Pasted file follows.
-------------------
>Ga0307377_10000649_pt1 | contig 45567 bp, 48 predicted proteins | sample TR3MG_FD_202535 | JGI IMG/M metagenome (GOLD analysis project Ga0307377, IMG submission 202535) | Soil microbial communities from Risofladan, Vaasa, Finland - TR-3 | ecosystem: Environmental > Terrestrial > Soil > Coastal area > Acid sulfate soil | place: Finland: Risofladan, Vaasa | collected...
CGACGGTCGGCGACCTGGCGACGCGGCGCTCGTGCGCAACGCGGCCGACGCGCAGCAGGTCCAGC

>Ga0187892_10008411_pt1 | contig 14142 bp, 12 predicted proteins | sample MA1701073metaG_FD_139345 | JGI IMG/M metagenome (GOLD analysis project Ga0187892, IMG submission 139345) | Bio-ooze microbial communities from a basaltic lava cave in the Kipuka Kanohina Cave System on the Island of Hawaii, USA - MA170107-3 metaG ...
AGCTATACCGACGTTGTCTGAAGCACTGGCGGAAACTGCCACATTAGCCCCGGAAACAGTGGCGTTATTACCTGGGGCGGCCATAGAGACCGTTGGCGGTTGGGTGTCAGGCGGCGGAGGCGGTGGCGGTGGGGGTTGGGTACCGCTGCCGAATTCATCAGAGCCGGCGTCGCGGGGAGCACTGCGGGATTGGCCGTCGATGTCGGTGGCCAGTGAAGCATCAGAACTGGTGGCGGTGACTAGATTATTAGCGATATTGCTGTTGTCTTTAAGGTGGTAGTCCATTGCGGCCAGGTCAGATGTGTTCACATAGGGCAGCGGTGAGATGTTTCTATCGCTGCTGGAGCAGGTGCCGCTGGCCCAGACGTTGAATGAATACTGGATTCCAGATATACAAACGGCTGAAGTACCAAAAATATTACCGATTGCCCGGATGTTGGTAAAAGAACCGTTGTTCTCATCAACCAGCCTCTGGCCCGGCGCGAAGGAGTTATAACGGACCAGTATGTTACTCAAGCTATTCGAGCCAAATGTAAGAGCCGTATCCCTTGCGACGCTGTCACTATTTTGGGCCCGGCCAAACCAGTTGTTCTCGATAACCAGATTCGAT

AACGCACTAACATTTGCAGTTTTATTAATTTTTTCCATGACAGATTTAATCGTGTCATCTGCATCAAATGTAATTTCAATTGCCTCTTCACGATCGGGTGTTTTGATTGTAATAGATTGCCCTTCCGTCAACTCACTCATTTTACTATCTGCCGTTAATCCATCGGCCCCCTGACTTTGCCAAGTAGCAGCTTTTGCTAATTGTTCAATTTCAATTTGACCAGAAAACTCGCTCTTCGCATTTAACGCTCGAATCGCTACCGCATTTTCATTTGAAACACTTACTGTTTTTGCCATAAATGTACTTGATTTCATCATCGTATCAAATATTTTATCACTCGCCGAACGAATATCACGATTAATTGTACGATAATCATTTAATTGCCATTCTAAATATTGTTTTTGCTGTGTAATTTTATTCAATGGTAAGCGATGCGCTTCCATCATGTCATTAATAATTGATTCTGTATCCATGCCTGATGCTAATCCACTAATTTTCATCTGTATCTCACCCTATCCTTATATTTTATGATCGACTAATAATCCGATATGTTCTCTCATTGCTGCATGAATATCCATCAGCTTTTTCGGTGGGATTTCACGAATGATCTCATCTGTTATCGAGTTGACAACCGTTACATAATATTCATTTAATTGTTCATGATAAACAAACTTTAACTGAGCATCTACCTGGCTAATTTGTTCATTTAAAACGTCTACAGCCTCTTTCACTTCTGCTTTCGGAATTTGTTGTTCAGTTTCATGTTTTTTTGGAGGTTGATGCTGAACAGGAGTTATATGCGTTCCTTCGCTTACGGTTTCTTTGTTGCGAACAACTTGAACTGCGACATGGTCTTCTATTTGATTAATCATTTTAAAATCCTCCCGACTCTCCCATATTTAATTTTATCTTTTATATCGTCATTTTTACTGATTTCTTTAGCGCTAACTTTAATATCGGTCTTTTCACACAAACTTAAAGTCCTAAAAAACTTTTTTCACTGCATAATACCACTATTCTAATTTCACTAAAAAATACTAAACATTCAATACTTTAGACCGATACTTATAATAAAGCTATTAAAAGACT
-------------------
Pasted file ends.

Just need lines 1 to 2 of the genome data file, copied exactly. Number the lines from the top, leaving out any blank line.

>Ga0307377_10000649_pt1 | contig 45567 bp, 48 predicted proteins | sample TR3MG_FD_202535 | JGI IMG/M metagenome (GOLD analysis project Ga0307377, IMG submission 202535) | Soil microbial communities from Risofladan, Vaasa, Finland - TR-3 | ecosystem: Environmental > Terrestrial > Soil > Coastal area > Acid sulfate soil | place: Finland: Risofladan, Vaasa | collected...
CGACGGTCGGCGACCTGGCGACGCGGCGCTCGTGCGCAACGCGGCCGACGCGCAGCAGGTCCAGC